This group of researchers wanted to determine the clinical sensitivity, specificity, negative predictive value, and positive predictive value of a rapid point-of-care diagnostic test to detect elevated matrix metalloproteinase 9 levels (InflammaDry).

In a prospective, sequential, masked, multicenter clinical trial, InflammaDry was performed on 206 patients: 143 patients with clinical signs and symptoms of dysfunctional tear syndrome (dry eyes) and 63 healthy individuals serving as controls. Participants were assessed as healthy controls or for a clinical diagnosis of dry eye using the Ocular Surface Disease Index, Schirmer tear test, tear breakup time, and keratoconjunctival staining. The sensitivity and specificity of InflammaDry were compared with clinical assessment.

InflammaDry showed sensitivity of 85% (in 121 of 143 patients), specificity of 94% (59 of 63), negative predictive value of 73% (59 of 81), and positive predictive value of 97% (121 of 125).

The researchers conalcuded that, compared with clinical assessment, InflammaDry is sensitive and specific in diagnosing dry eye. They also noted the following as it may apply to clinical practice. Dry eye is often underdiagnosed resulting from poor communication between the clinical assessment of dry eye severity between clinicians and patients. This often leads to a lack of effective treatment. Matrix metalloproteinase 9 is an inflammatory biomarker that has been shown to be elevated in the tears of patients with dry eyes. The ability to accurately detect elevated matrix metalloproteinase 9 levels may lead to earlier diagnosis, more appropriate treatment, and better management of ocular surface disease. Preoperative and perioperative management of inflammation related to dry eyes may reduce dry eyes that develop after laser in situ keratomileusis, improve wound healing, and reduce flap complications. Recognition of inflammation may allow for targeted perioperative therapeutic management of care for patients who undergo cataract and refractive surgery and improve outcomes. Trial Registration clinicaltrials.gov Identifier: NCT01313351.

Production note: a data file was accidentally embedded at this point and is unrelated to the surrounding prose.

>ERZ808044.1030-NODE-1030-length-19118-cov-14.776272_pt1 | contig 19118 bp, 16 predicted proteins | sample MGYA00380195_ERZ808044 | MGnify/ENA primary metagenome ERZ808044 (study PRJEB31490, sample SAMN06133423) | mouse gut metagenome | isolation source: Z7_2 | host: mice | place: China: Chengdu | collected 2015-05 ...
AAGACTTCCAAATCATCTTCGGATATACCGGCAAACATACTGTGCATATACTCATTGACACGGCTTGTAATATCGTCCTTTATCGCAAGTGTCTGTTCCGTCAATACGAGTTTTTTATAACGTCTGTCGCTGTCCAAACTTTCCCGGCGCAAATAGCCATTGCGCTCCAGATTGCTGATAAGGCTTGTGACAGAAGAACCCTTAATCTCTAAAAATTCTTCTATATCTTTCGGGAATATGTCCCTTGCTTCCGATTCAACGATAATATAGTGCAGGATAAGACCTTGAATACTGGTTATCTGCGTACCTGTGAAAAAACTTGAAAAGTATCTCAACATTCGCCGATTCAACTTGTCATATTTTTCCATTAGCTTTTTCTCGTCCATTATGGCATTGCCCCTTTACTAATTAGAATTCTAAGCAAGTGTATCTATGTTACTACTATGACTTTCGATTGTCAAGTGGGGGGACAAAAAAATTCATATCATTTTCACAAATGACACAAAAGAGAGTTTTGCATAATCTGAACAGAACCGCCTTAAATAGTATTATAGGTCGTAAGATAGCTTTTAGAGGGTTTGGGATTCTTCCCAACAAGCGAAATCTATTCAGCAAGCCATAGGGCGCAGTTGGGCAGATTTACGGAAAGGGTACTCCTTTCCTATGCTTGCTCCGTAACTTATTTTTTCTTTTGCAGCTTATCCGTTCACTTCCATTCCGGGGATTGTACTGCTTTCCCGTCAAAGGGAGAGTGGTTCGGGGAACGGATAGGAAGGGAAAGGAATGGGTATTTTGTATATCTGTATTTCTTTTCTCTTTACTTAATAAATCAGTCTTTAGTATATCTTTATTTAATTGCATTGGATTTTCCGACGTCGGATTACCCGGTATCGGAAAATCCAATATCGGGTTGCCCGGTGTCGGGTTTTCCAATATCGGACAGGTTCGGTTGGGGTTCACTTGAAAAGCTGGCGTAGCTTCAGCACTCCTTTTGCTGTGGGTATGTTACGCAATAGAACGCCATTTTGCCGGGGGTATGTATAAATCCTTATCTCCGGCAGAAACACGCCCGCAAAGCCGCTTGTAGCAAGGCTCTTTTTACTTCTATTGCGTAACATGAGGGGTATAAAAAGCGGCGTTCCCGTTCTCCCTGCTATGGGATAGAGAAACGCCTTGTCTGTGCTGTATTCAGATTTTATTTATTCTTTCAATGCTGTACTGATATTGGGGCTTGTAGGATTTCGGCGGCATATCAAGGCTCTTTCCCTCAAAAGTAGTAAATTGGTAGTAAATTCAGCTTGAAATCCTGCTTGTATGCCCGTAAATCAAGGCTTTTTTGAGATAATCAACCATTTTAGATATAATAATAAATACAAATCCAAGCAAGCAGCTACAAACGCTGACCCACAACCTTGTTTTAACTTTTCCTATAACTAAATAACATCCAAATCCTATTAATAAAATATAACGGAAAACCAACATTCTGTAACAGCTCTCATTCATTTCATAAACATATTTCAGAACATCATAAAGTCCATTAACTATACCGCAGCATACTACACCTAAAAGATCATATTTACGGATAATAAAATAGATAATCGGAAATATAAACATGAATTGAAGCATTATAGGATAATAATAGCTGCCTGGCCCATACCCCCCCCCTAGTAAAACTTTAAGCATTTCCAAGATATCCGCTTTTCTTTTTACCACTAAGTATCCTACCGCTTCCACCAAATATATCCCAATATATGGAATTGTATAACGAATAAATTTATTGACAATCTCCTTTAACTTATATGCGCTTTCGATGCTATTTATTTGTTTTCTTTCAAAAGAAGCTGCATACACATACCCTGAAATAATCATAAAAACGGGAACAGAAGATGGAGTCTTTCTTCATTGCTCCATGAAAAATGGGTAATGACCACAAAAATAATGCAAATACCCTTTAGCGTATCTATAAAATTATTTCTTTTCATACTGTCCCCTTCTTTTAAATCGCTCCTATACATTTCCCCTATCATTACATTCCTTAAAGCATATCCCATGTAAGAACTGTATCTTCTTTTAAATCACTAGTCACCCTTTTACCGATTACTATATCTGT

Sambursky R, Davitt WF, Latkany R, et al. Sensitivity and Specificity of a Point-of-Care Matrix Metalloproteinase 9 Immunoassay for Diagnosing Inflammation Related to Dry Eye. JAMA Ophthalmol. 2013;131:24-8.

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Important Links:
To report adverse contact lens reactions visit: http://www.accessdata.fda.gov/scripts/medwatch/ or call (800) FDA-1088.
To report possible grievances related to the Fairness to Contact Lens Consumers Act or associated Contact Lens Rule visit: https://www.ftccomplaintassistant.gov/.